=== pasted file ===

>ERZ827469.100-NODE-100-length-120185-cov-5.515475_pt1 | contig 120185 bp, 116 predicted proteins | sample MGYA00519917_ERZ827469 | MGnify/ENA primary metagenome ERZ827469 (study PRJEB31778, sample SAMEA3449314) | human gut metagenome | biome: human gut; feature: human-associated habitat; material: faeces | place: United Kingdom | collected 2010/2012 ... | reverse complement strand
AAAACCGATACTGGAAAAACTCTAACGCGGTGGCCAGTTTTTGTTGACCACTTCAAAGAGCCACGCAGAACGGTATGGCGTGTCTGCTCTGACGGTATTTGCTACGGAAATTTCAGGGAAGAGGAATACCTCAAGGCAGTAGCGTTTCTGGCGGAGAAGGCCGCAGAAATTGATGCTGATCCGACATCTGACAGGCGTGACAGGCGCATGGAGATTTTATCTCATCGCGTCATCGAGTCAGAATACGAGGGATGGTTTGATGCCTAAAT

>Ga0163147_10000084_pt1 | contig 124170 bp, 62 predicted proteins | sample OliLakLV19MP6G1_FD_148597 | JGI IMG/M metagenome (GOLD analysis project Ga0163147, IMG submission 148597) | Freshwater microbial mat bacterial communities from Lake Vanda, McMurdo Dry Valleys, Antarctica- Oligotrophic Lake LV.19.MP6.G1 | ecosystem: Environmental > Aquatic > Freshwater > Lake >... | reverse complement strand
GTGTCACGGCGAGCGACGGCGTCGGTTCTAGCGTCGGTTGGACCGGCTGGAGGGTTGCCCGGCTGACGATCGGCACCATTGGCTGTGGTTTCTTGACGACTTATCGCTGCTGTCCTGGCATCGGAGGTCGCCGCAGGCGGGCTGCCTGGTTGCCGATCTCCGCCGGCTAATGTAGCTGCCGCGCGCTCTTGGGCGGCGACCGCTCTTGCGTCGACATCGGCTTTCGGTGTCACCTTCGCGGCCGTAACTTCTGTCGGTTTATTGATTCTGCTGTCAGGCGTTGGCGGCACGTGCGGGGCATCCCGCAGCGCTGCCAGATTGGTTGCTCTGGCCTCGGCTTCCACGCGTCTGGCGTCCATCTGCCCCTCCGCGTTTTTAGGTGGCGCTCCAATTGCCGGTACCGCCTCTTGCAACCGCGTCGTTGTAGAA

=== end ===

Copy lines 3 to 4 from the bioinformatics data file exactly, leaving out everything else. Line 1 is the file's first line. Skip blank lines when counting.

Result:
>Ga0163147_10000084_pt1 | contig 124170 bp, 62 predicted proteins | sample OliLakLV19MP6G1_FD_148597 | JGI IMG/M metagenome (GOLD analysis project Ga0163147, IMG submission 148597) | Freshwater microbial mat bacterial communities from Lake Vanda, McMurdo Dry Valleys, Antarctica- Oligotrophic Lake LV.19.MP6.G1 | ecosystem: Environmental > Aquatic > Freshwater > Lake >... | reverse complement strand
GTGTCACGGCGAGCGACGGCGTCGGTTCTAGCGTCGGTTGGACCGGCTGGAGGGTTGCCCGGCTGACGATCGGCACCATTGGCTGTGGTTTCTTGACGACTTATCGCTGCTGTCCTGGCATCGGAGGTCGCCGCAGGCGGGCTGCCTGGTTGCCGATCTCCGCCGGCTAATGTAGCTGCCGCGCGCTCTTGGGCGGCGACCGCTCTTGCGTCGACATCGGCTTTCGGTGTCACCTTCGCGGCCGTAACTTCTGTCGGTTTATTGATTCTGCTGTCAGGCGTTGGCGGCACGTGCGGGGCATCCCGCAGCGCTGCCAGATTGGTTGCTCTGGCCTCGGCTTCCACGCGTCTGGCGTCCATCTGCCCCTCCGCGTTTTTAGGTGGCGCTCCAATTGCCGGTACCGCCTCTTGCAACCGCGTCGTTGTAGAA